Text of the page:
Cynthia Thurlow: Absolutely. Because I think on a lot of levels, maybe pre-pandemic, the average person probably wasn’t thinking about immune function very much at all. And I think maybe one of many gifts or blessings that we have received is that people are probably thinking more thoughtfully about vitamin D levels and the impact of sleep on the immune function and metabolic health and things that allow people to have some sense of control over what is going on, as opposed to feeling very powerless. Because that was certainly across social media and a lot of the input we’re getting from listeners was that people just felt disempowered, unempowered, and they really desperately wanted and needed good information.

Now, you kind of touched on this, but when we talk about brain health, we’re also talking about gut health and this complex interrelationship between the gut-brain axis and the role of mood and metabolism. And one of my favorite things to talk about is the blood-brain barrier because if you’ve got a leaky gut, you’ve got a leaky brain. And understanding this complex communication that goes on between two entirely very different systems in the body, but two that are very very important for our health.

Dr. Marc Milstein: Yeah, absolutely. It’s so fascinating, we’re learning so much about it. But just thinking about how your brain impacts your gut and your gut impacts your brain. And if we tie it into what we’re just talking about in terms of those microglia getting confused, one of the messages that confuses them is information coming from the gut. So, if we think about it, essentially the gut, as you said, can leak and it can leak out inflammation. And so, we have good bacteria, we have bad bacteria, but if there’s too much of this bad bacteria, it can release factors that leak into the gut that send basically signals or inflammatory signals, almost like a fire that’s in the gut. And that fire has instead of releasing smoke, it releases these factors or these chemicals that spread into the bloodstream make their way to the brain. And the microglia see these signals and they get confused and they start attacking healthy brain cells. And that’s really a connecting point of these two concepts of wait, now we realize, “Oh, wait a second, what I’m eating which impacts my gut health and which types of bacteria are growing,” is actually sending signals to my brain to impact how my immune system is going to be either protecting or attacking my brain. And so, we realize how important food is. And I know that you’ve done such wonderful work in your field and everything you’ve done to communicate that to people, that this is an important piece of what we’re doing and how we can optimize our brain health and overall health.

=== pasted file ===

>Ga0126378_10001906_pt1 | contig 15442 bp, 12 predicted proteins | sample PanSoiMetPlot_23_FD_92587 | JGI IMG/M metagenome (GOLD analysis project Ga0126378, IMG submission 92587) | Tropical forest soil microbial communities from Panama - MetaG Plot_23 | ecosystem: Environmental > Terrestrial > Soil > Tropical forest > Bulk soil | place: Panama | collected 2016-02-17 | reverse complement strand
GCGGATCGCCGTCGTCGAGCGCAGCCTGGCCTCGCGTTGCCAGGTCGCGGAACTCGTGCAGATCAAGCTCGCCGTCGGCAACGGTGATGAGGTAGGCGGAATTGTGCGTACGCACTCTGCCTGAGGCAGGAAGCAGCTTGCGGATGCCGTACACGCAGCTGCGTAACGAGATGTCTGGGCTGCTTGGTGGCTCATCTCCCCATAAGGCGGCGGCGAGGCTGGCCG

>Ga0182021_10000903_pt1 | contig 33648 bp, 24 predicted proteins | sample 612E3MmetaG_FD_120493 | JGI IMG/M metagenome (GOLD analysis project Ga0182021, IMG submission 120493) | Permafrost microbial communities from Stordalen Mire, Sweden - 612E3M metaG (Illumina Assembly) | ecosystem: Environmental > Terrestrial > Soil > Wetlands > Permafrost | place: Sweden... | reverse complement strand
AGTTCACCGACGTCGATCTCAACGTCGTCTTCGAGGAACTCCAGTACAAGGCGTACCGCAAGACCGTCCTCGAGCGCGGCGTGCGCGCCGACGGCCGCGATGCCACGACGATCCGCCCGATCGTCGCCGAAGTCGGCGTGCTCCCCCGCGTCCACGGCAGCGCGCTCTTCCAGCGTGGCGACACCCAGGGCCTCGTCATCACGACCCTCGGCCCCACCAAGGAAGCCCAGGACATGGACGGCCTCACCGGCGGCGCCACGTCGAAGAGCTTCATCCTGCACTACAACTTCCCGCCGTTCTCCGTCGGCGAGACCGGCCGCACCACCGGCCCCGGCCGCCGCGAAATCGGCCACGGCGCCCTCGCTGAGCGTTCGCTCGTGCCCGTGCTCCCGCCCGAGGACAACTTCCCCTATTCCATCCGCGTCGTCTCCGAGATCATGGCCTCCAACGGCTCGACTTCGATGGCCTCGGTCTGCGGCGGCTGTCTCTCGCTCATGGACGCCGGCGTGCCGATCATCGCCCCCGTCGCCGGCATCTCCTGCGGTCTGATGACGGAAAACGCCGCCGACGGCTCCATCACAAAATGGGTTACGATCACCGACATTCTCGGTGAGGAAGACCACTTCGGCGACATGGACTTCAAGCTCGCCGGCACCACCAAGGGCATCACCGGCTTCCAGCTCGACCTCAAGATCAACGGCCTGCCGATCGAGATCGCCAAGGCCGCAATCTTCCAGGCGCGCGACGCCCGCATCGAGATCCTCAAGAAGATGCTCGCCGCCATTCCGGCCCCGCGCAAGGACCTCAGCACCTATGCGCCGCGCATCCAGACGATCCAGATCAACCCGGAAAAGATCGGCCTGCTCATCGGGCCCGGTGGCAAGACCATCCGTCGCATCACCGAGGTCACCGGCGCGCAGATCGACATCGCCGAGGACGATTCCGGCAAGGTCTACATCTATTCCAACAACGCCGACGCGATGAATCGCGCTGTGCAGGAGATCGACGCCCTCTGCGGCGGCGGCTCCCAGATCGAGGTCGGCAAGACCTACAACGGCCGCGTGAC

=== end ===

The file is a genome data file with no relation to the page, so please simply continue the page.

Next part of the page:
Cynthia Thurlow: Well, and it’s interesting because when I was still in clinical cardiology and talking to my patients about food, their eyes would glaze over. They were like, “Oh, food isn’t important, nutrition isn’t important.” And maybe this is a time to kind of talk about some aspects of food that are important for not only brain health, but overall wellness. You do a really nice job in the book talking about this, but things like sulforaphane and how that complex interplay is so important. And for anyone that’s listening, we will unpack what this is and how you can get this into your diet. But from my perspective, it’s this understanding that it is not just a– and this is the way that I was taught was that the cardiovascular system is outside of every other system. It’s like everything is compartmentalized.